Woods Walker wrote:I am no wilderness survival instructor but have to disagree to some regard. Fear and panic are not weakness no more than susceptibility to pain. These are part of the human makeup forged though millions perhaps billions of years of collective evolution that all living things share. You feel pain, fear and panic for a reason. The question is what you do with it. I have been turned around a few times. Once in Maine during a late season hunt. I got no shame as will freely admit that despite years of experience I was panicked for maybe an hour. If I push on farther the logging road will be just ahead. Move…move…..move…… Is this darn compass right? Can’t be! I should have gotten out by now.
But if you snap out of it there is an acceptance or at least in my case of the fullness of the situation. Just sit down and think. Work it out. Get up and slowly move on. I got lucky and found the truck but if not I had a plain to setup a camp and I didn’t care that my gear collection was not on hand. In short nearly everyone panics to some degree. Now giving up is a whole different topic. At that point you are toast.
I definitely agree that fear and the physical responses of the sympathetic nervous system are fundamental for survival, but what you're describing doesn't sound like panic to me. I'd define panic as a total loss of reason that is triggered by fear. If you're sitting down and thinking or recalling your plan for an overnight shelter, you're definitely not panicking.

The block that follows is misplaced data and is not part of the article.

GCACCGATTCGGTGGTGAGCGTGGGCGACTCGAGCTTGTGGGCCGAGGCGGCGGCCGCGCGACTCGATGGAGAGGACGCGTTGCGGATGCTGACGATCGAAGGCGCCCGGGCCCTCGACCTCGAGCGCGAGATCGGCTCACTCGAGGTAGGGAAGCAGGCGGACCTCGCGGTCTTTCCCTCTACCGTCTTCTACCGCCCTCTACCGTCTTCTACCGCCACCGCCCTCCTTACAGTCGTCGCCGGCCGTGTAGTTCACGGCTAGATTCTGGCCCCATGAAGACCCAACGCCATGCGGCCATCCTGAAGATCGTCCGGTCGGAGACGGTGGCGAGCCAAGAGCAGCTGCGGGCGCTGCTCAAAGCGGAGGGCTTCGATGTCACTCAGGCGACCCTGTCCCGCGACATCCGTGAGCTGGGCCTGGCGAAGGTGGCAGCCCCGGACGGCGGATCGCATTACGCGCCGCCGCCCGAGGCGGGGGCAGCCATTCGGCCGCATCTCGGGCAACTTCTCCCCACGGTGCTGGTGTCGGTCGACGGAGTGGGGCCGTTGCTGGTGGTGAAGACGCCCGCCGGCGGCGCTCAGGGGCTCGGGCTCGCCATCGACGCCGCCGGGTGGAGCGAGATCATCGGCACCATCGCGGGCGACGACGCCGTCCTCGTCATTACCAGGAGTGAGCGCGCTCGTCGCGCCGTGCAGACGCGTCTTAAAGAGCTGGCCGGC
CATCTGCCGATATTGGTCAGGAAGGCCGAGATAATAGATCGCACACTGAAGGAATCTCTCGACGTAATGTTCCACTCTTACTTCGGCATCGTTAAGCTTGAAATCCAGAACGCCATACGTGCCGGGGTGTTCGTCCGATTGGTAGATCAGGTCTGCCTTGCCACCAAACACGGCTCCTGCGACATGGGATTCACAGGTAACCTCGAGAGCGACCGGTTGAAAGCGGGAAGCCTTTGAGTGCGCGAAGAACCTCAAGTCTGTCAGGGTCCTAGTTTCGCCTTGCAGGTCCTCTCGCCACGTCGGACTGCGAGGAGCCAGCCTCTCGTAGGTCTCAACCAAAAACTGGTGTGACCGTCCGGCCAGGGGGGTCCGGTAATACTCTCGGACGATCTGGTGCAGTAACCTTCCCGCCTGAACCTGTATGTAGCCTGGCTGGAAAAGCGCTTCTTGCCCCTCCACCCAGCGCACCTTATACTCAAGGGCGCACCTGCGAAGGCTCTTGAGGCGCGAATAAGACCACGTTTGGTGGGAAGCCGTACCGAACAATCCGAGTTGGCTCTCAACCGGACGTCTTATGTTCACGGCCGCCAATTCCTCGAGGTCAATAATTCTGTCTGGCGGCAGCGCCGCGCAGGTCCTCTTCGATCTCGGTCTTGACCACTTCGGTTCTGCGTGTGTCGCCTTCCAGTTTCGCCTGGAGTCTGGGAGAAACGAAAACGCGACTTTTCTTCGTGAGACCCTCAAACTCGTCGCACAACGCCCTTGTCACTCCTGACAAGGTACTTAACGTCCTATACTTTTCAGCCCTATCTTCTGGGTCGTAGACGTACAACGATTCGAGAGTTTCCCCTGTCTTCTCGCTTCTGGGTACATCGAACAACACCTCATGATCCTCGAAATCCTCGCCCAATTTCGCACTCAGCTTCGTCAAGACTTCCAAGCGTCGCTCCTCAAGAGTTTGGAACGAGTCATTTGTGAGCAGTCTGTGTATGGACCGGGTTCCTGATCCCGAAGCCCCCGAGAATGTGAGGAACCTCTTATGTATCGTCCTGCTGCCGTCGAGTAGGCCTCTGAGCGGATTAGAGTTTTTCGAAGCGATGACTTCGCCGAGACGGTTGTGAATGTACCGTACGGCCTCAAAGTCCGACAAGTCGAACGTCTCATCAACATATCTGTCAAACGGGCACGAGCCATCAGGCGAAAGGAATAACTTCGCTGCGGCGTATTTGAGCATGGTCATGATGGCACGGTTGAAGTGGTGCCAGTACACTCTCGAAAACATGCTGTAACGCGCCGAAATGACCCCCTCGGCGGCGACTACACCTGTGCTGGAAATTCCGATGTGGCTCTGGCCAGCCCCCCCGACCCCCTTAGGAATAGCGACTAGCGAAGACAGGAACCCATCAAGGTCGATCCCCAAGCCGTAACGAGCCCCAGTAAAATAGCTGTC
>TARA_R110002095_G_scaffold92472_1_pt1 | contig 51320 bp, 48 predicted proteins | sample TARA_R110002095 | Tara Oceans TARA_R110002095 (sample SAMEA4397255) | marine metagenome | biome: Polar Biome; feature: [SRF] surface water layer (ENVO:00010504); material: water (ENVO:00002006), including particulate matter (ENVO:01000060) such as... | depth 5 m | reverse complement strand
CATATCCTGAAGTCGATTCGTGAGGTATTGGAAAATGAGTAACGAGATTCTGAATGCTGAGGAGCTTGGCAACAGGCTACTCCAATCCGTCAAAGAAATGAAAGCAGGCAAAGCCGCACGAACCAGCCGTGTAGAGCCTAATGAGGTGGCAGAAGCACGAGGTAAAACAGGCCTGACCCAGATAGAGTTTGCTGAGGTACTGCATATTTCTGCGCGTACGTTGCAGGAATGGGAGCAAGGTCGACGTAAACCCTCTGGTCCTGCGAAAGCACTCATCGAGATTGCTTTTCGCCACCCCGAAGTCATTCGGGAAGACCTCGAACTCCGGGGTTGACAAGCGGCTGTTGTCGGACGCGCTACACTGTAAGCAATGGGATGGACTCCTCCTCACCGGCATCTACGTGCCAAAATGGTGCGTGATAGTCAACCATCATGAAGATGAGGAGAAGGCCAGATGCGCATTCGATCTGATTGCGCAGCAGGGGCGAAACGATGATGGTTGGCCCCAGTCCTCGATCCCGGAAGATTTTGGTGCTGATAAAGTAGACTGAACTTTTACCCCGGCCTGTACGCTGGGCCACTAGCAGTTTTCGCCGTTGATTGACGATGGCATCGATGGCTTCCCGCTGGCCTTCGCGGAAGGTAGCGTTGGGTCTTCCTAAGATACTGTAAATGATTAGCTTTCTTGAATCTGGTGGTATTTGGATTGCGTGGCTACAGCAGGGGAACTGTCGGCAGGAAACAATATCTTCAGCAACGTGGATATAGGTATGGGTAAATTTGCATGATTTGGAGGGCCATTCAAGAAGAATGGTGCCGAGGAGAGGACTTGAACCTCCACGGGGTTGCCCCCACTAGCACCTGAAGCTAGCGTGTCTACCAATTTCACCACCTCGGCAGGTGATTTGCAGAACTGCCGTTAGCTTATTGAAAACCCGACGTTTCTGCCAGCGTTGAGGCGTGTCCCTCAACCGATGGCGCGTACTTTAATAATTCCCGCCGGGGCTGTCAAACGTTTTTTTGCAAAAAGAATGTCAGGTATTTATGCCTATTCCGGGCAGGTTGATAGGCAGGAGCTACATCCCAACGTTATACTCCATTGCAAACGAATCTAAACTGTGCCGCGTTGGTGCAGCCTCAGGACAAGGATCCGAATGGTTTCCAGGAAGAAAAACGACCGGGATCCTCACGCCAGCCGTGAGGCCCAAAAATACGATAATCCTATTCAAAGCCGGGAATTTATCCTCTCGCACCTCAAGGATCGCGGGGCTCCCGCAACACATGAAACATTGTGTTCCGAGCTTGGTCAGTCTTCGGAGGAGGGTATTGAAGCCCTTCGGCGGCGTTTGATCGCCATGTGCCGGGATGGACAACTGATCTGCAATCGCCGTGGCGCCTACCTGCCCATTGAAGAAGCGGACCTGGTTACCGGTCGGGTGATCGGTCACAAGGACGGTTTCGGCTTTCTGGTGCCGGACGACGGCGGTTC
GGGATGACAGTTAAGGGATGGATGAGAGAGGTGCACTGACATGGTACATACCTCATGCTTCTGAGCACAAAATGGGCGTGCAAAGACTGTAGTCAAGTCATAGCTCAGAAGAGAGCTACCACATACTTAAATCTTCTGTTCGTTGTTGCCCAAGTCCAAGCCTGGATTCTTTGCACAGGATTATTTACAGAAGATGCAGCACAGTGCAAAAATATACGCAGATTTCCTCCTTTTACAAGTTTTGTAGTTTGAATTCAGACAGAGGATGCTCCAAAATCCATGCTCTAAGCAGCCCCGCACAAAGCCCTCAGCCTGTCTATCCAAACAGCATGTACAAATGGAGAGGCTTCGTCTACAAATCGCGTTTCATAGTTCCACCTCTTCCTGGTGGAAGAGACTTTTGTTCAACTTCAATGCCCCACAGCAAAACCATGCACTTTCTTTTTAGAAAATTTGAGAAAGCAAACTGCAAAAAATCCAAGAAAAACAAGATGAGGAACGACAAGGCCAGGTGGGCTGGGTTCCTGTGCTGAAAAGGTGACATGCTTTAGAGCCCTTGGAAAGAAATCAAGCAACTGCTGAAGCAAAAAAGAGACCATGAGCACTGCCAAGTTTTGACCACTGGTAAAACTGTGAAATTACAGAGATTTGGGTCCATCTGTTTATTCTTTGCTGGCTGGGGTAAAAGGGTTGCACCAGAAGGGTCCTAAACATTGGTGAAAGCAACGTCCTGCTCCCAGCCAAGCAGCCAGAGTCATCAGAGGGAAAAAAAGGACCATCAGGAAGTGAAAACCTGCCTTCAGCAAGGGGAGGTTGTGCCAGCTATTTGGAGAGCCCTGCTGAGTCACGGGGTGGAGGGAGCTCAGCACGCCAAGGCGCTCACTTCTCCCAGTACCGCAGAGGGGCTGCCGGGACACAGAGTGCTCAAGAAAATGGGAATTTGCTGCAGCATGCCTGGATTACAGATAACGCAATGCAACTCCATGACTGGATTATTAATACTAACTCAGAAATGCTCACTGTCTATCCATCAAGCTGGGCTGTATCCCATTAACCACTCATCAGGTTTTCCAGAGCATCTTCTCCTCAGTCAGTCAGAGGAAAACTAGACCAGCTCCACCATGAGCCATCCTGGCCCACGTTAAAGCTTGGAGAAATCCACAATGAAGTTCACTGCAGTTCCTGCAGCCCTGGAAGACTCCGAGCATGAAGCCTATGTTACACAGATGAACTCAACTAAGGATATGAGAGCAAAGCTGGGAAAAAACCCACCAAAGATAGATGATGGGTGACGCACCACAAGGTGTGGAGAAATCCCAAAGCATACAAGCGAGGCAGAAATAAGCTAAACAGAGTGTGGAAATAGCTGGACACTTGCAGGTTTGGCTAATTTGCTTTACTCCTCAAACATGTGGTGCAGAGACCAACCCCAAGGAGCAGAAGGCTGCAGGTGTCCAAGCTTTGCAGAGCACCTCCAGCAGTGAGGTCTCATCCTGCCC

When people panic they do things that make zero sense to the observer. The guys at my station once saw a woman who was so panicked by the sounds of her neighbors shouting "Fire!" that she jumped out of her 2nd story window to escape her apartment, which wasn't even involved in the fire. She went head first, broke her neck and died at the hospital. She did this while firefighters were on scene and bringing up a ladder. I've seen another woman get so freaked out by some hotdogs catching fire on her stovetop that she locked herself in her bathroom and got undressed.
This instructor referred to search and rescue operations that turned into body recoveries when the victim apparently panicked and ran off into the woods, shedding clothes and equipment during the flight. He indicated that this happens fairly frequently, to the point that he and the people he works with typically lose their optimism about finding a survivor when they locate clothing or a pack during the search. He said, "When people get lost in the woods and panic, they ALWAYS drop their clothes and pack and just take off running, as though they can find their way if they just move faster." I'm sure the term "always" was hyperbole; there's always exceptions.
At any rate, I'm inclined to agree that when a person panics (as opposed to just being scared), their chances for survival are slim indeed.